Psalm 101:8



Verse 8. I will early destroy all the wicked of the land. At the very outset of his government he would promptly deal out justice to the worthless, he would leave them no rest, but make them leave their wickedness or feel the lash of the law. The righteous magistrate "beareth not the sword in vain." To favour sin is to discourage virtue; undue leniency to the bad is unkindness to the good. When our Lord comes in judgment, this verse will be fulfilled on a large scale; till then he sinks the judge in the Saviour, and bids men leave their sins and find pardon. Under the gospel we also are bidden to suffer long, and to be kind, even to the unthankful and the evil; but the office of the magistrate is of another kind, and he must have a sterner eye to justice than would be proper in private persons. Is he not to be a terror to evil doers?

That I may cut off all the wicked doers from the city of the Lord. Jerusalem was to be a holy city, and the psalmist meant to be doubly careful in purging it from ungodly men. Judgment must begin at the house of God. Jesus reserves his scourge of small cords for sinners inside the temple. How pure ought the church to be, and how diligently should all those who hold office therein labour to keep out and chase out men of unclean lives. Honourable offices involve serious responsibilities; to trifle with them will bring our own souls into guilt, and injure beyond calculation the souls of others. Lord, come to us, that we, in our several positions in life, may walk before thee with perfect hearts.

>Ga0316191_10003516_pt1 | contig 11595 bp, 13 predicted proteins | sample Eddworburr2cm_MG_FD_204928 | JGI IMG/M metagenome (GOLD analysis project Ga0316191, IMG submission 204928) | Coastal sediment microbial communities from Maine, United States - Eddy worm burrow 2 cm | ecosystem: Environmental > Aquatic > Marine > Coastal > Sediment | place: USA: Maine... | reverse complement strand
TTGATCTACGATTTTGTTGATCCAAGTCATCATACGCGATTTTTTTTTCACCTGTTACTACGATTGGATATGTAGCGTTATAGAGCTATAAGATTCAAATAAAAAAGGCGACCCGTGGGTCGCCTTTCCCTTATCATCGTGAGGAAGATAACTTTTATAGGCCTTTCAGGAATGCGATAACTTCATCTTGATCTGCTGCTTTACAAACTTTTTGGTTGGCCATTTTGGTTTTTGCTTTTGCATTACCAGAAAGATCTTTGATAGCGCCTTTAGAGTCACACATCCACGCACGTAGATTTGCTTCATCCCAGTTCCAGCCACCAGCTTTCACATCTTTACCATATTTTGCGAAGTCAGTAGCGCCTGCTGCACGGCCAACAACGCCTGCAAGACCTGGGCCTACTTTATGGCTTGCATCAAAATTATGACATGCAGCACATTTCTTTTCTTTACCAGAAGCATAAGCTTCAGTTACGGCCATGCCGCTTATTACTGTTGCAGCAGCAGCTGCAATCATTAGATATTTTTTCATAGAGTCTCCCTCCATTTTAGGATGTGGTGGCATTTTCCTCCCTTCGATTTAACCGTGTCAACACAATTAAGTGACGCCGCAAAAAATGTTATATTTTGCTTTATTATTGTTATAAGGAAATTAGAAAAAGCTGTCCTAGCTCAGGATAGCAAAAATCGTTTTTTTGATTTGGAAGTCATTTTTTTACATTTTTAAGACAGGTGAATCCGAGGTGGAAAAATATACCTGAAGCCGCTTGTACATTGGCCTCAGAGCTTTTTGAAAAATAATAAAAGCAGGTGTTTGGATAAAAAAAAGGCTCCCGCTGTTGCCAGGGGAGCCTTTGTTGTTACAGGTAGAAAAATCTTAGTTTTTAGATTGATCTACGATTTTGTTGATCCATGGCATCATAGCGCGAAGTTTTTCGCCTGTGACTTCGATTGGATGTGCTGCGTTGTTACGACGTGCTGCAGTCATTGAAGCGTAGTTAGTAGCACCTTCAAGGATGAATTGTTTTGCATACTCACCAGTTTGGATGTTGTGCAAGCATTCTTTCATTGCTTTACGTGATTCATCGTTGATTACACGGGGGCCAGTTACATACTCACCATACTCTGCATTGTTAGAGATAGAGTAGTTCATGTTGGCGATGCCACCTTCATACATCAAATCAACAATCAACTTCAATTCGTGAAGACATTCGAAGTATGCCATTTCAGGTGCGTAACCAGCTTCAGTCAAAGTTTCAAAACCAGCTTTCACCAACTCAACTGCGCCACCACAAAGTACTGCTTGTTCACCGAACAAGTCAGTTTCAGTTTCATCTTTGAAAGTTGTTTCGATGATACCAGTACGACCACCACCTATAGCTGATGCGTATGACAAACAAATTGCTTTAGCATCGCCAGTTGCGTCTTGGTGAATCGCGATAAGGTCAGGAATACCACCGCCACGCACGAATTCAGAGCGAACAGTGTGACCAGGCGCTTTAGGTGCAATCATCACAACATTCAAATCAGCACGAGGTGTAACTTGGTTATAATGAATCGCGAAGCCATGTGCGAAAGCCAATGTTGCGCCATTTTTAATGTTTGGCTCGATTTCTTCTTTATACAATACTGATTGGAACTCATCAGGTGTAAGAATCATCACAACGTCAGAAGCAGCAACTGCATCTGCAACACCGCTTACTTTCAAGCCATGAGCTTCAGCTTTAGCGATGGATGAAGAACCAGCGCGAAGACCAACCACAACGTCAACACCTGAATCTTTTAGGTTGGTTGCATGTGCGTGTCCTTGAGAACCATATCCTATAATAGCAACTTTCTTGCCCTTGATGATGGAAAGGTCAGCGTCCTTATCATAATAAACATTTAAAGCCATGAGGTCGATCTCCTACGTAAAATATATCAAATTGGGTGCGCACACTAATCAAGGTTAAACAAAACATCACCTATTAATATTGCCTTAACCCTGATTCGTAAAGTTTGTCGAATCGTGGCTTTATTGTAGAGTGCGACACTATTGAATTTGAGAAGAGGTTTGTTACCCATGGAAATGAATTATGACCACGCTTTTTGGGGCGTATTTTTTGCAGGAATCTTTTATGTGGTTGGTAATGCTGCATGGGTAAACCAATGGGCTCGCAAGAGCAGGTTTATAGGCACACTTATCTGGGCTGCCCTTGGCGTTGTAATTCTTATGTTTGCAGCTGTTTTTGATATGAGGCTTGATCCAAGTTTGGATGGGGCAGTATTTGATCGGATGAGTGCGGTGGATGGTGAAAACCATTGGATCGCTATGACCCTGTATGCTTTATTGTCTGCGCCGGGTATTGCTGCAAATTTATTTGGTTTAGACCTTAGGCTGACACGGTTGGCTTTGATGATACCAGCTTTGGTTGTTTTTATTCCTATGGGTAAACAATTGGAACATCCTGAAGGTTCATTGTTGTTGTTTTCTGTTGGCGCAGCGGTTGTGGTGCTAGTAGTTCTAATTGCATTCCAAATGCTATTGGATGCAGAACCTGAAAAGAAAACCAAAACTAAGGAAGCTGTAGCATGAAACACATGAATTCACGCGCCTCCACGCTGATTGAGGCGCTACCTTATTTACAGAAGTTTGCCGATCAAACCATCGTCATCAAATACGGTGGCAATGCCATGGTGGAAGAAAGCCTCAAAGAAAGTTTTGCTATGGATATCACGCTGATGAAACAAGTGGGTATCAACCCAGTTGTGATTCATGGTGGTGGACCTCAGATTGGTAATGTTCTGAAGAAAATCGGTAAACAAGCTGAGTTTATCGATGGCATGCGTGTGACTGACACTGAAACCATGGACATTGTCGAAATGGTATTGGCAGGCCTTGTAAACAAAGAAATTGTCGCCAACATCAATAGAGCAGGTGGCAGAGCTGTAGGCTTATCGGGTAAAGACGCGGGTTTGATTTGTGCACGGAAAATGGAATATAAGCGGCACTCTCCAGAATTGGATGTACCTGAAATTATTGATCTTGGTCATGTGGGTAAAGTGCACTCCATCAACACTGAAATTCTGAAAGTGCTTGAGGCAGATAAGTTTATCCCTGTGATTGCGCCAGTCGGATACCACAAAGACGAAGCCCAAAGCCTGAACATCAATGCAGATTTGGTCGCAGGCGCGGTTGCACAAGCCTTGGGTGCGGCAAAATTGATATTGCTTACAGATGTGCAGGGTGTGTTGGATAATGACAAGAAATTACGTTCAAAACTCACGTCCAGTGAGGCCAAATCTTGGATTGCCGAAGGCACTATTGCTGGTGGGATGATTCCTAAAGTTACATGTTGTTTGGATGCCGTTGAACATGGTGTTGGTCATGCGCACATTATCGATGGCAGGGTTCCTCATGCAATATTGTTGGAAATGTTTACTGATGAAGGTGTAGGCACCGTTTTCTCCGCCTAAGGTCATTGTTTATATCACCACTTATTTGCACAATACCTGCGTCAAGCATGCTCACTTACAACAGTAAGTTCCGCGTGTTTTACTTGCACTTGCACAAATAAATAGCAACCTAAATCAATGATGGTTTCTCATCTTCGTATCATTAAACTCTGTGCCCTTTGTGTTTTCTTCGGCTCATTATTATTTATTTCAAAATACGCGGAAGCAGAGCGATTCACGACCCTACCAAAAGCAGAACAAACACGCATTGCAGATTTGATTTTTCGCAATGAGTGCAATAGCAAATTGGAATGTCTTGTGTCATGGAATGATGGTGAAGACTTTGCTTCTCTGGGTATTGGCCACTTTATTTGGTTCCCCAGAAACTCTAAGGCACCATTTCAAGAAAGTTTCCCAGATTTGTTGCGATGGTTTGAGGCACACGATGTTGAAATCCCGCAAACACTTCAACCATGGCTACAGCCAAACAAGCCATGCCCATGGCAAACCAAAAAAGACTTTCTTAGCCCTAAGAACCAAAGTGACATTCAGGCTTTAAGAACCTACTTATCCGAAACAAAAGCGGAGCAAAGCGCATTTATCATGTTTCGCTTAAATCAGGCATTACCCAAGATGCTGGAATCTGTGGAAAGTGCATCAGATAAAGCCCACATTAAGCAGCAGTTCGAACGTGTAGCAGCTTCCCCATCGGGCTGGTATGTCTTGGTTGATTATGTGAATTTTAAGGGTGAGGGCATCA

Verse 8. -- That I may cut off all wicked doers from the city of the LORD. As the kingdom of David was only a faint image of the kingdom of Christ, we ought to set Christ before our view; who, although he may bear with many hypocrites, yet as he will be the judge of the world, will at length call them all to on account, and separate the sheep from the goats. And if it seems to us that he tarries too long, we should think of that morning which will suddenly dawn, that all filthiness being purged away, true purity may shine forth. -- John Calvin.

Verse 8. -- Early. From some incidental notices of Scripture ( 2 Samuel 15:2 Psalms 101:8 21:12 ), it has been inferred that judges ordinarily held their sessions in the morning. In a climate like that of Palestine, such a custom would be natural and convenient. It is doubtful, however, whether this passage expresses anything more than the promptness and zeal which a righteous judge exercises in the discharge of his duty. --E.P. Barrows, in "Biblical Geography and Antiquities".

Verse 8. -- The holy vow "to destroy all the wicked of the lands": and to "cut off all wicked doers from the city of the Lord," must begin at our own hearts as his sanctuary, the temple of the Holy Ghost. --Alfred Edersheim.



Verse 8. -- The work of the great King when he comes in judgment.


In CHANDLER's "Life of David", Vol. II, pp. 16-20, there is an Exposition of this Psalm. "King David's Vow for Reformation of Himselfe, his Family, his Kingdome. Delivered in twelve sermons before the Prince his Highhesse vpon Psalme 101. By GEORGE HAKEWlLL, Dr. in Diuinity. London 1622".